Competitiveness on the Gulf Coast
Hypothesis: If we improve the transparency, speed, and image of our services for new construction, renovations, and business start-ups, then we will see a growth in population through an increased competitiveness on the Gulf Coast.
Objectives: In our research, we aim to better understand the needs, desires, perceptions, and experiences of developers in Mobile, from beginner to expert. Simultaneously, we will be seeking correlation between our customers' frustrations and the city's relevant communications, processes, and touchpoints.
Preliminary Research: Our team conducted twenty six internal research meetings & thirteen inspector ride-alongs (resulting in 96 data point), and took steps to lay a foundation for further research and initiatives moving forward. We built relationships with many city employee’s from front-line inspectors to the leadership team and consolidated several relevant city structures into a new department called Build Mobile.
Process Mapping: Furthering our understanding of the system as-is, we conducted 3 workshops comprehensibly mapping the process for developing in Mobile, as well as, several follow up meetings to share/refine our process map. To date we are on the eighth iteration of the map.
Qualitative User Research: With a solid understanding of how the system works, we were able to formulate a plan to strategically engage our customers. We interviewed a broad range of people who use our business and building services. Currenty we have conducted and transcribed 25 user interviews resulting in 462 data points. To ensure we were capturing our extremes, we de ned key characteristics from our interviewed users, and mapped them on relativity scales. This illuminated 6 sectors that our initial outreach had not captured: Engineers, DIY Business Owners, DIY Homeowners, West Mobile Businesses, West Mobile Homeowners, Non-Tech-Savvy Users, and builders with experience in places other than Mobile. We are currently seeking and scheduling interviews to ll these gaps.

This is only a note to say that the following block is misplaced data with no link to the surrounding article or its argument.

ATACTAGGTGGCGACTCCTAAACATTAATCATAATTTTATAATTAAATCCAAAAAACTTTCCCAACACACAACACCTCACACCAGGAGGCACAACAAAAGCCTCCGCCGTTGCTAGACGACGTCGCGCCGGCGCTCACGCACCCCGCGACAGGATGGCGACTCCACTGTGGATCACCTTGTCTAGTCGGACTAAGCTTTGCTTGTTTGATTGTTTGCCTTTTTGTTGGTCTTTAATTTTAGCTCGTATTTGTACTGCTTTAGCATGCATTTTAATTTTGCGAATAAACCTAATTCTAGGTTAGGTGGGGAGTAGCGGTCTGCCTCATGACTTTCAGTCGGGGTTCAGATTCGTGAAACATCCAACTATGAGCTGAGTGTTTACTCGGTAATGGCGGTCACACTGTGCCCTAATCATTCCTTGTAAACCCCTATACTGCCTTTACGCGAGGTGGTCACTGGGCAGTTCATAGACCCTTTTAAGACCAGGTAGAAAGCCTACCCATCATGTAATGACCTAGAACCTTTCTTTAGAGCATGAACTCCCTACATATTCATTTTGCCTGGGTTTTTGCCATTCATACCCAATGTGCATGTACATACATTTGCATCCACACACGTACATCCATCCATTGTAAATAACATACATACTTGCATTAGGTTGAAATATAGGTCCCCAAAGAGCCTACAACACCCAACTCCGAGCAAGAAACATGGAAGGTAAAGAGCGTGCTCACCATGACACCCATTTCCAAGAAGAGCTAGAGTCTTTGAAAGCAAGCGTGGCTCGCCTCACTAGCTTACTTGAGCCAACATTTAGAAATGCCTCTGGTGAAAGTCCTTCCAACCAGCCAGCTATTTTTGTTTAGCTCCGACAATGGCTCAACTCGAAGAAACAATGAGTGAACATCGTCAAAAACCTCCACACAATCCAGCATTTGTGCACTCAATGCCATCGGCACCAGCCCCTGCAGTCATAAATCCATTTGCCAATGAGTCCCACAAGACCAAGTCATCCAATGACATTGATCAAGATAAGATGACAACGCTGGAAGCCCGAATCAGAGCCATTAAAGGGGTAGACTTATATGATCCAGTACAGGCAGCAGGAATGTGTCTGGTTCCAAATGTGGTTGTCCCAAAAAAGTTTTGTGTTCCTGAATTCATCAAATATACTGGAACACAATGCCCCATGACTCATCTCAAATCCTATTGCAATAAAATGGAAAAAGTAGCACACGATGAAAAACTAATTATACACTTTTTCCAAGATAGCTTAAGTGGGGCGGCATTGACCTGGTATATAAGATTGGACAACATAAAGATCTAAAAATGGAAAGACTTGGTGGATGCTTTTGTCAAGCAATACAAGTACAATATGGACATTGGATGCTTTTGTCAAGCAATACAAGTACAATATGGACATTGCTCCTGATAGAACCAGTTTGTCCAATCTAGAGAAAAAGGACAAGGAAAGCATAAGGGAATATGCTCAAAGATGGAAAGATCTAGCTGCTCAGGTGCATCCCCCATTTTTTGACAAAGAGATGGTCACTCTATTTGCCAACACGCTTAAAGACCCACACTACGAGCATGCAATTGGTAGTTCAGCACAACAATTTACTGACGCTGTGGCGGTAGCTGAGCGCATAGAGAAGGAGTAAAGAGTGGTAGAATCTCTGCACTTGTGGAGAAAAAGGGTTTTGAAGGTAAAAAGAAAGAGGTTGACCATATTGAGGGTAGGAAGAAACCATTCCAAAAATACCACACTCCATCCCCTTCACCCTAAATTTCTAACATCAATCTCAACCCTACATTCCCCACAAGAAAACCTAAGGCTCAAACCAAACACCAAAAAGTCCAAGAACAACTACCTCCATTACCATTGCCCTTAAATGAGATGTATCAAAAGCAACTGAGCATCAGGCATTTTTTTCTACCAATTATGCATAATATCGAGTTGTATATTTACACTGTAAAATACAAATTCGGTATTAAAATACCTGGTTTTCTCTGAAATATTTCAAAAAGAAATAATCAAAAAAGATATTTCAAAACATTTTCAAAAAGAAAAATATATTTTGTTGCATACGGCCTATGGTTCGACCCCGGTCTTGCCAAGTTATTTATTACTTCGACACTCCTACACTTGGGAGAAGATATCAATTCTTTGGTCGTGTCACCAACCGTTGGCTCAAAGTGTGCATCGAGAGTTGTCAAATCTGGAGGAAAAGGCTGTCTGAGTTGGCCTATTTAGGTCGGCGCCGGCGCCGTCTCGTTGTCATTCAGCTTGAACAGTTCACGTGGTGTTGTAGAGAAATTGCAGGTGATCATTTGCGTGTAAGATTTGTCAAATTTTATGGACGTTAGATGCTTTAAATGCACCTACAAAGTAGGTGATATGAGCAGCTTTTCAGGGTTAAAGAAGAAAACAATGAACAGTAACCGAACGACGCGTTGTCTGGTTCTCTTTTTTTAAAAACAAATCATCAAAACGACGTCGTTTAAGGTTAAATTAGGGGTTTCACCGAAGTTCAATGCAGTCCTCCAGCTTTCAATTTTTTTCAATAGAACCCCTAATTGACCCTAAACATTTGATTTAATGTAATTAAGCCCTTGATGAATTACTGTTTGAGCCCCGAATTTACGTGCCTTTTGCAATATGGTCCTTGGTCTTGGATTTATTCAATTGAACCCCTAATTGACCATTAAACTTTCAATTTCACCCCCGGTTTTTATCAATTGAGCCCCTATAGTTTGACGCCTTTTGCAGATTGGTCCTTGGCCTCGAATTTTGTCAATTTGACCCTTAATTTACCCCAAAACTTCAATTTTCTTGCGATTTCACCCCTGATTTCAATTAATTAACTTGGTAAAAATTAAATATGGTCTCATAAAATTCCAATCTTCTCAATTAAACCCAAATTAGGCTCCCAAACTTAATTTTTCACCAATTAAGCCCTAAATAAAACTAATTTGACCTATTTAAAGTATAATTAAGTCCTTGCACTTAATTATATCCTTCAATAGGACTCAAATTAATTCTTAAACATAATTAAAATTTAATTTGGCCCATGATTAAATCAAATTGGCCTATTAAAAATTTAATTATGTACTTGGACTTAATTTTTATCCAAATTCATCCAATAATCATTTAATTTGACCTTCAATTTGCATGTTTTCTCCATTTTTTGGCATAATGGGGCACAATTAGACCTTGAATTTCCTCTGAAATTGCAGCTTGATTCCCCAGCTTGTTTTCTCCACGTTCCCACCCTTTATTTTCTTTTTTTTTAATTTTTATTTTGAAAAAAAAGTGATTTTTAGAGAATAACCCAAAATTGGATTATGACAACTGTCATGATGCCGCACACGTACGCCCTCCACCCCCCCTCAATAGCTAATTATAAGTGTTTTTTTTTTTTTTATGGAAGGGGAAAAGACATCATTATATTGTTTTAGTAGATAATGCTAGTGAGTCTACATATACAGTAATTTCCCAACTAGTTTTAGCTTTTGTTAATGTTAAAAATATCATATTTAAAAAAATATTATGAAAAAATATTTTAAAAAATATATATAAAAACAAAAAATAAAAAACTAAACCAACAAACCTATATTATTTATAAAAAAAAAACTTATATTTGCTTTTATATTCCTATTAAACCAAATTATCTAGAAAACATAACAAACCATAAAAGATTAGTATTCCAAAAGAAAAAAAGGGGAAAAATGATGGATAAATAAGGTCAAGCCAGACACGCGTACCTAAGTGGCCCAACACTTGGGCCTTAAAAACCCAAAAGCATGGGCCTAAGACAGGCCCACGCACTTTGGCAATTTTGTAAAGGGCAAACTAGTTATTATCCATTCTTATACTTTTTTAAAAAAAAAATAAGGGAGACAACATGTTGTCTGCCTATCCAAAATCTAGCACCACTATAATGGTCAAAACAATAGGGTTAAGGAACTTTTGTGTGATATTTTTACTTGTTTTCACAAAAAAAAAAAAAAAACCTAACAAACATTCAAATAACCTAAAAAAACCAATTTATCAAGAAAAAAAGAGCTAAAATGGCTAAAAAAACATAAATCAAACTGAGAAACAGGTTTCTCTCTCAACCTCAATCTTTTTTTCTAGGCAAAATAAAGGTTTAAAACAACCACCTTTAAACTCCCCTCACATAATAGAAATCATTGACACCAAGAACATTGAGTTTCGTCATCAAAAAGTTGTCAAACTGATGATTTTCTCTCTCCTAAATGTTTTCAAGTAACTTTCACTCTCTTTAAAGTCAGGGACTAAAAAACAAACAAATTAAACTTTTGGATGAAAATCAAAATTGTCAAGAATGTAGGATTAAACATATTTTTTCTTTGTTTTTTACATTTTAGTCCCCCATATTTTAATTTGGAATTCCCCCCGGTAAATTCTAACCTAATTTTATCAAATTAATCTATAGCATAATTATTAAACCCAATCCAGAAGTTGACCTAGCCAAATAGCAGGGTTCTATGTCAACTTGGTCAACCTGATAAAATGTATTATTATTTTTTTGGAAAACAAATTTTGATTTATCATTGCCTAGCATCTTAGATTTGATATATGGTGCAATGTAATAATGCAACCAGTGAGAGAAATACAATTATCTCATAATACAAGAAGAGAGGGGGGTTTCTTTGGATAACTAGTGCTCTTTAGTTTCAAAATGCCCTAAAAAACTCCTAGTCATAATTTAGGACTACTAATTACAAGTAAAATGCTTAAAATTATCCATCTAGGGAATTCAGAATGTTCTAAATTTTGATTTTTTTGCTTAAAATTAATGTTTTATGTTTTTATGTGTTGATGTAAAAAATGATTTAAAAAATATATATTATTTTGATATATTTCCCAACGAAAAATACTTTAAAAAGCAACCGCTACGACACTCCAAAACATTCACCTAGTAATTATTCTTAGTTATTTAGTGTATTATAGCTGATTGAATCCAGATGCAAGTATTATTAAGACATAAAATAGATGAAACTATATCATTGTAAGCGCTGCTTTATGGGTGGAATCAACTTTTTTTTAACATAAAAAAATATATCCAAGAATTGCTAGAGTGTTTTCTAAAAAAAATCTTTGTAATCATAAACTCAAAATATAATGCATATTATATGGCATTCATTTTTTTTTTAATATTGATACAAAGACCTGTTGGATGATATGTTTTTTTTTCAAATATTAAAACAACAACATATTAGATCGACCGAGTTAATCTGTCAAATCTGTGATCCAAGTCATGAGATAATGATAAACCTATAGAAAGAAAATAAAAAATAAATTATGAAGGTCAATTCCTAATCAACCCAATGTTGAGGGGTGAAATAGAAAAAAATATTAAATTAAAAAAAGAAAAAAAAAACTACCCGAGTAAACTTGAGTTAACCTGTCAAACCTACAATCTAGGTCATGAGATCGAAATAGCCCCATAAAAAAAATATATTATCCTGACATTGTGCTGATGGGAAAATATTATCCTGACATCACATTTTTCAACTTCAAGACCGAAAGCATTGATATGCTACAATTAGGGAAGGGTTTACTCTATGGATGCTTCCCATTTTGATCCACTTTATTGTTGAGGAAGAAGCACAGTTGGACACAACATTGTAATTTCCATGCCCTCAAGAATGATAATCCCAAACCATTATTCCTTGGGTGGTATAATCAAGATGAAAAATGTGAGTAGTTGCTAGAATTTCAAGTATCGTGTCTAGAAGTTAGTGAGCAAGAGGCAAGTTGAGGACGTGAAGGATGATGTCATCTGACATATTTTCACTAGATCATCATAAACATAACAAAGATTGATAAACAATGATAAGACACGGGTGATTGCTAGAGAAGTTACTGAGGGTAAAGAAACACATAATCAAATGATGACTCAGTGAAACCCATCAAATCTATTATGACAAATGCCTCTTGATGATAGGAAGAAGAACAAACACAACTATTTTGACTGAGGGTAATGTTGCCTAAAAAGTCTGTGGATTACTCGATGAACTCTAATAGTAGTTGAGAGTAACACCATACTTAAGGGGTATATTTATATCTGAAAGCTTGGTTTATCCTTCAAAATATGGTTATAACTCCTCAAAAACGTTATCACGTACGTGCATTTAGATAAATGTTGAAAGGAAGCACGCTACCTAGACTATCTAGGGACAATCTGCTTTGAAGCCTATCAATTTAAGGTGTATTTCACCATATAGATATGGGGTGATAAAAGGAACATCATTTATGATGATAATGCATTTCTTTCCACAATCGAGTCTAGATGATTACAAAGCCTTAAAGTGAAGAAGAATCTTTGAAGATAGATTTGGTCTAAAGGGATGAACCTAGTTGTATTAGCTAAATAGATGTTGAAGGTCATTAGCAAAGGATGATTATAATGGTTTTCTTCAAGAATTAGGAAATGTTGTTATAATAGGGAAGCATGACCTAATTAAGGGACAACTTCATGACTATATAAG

Reduce the reach of blight from 25% to 20% by 2017 and restore more than $15 million in real estate equity to home owners.
Revitalization efforts needs wind in their sails in order to be successful. In Mobile, the first step in that process began with telling the colorful history of the numerous neighborhoods that make up the city. Telling the story of the vibrant past of each neighborhood helps lay a foundational vision for the future of revitalized Mobile. We dug through city archives and spoke to local historians to capture the stories of each of Mobile's 99 neighborhoods, resulting in a spellbinding digital deliverable that can be shared throughout the city for years to come.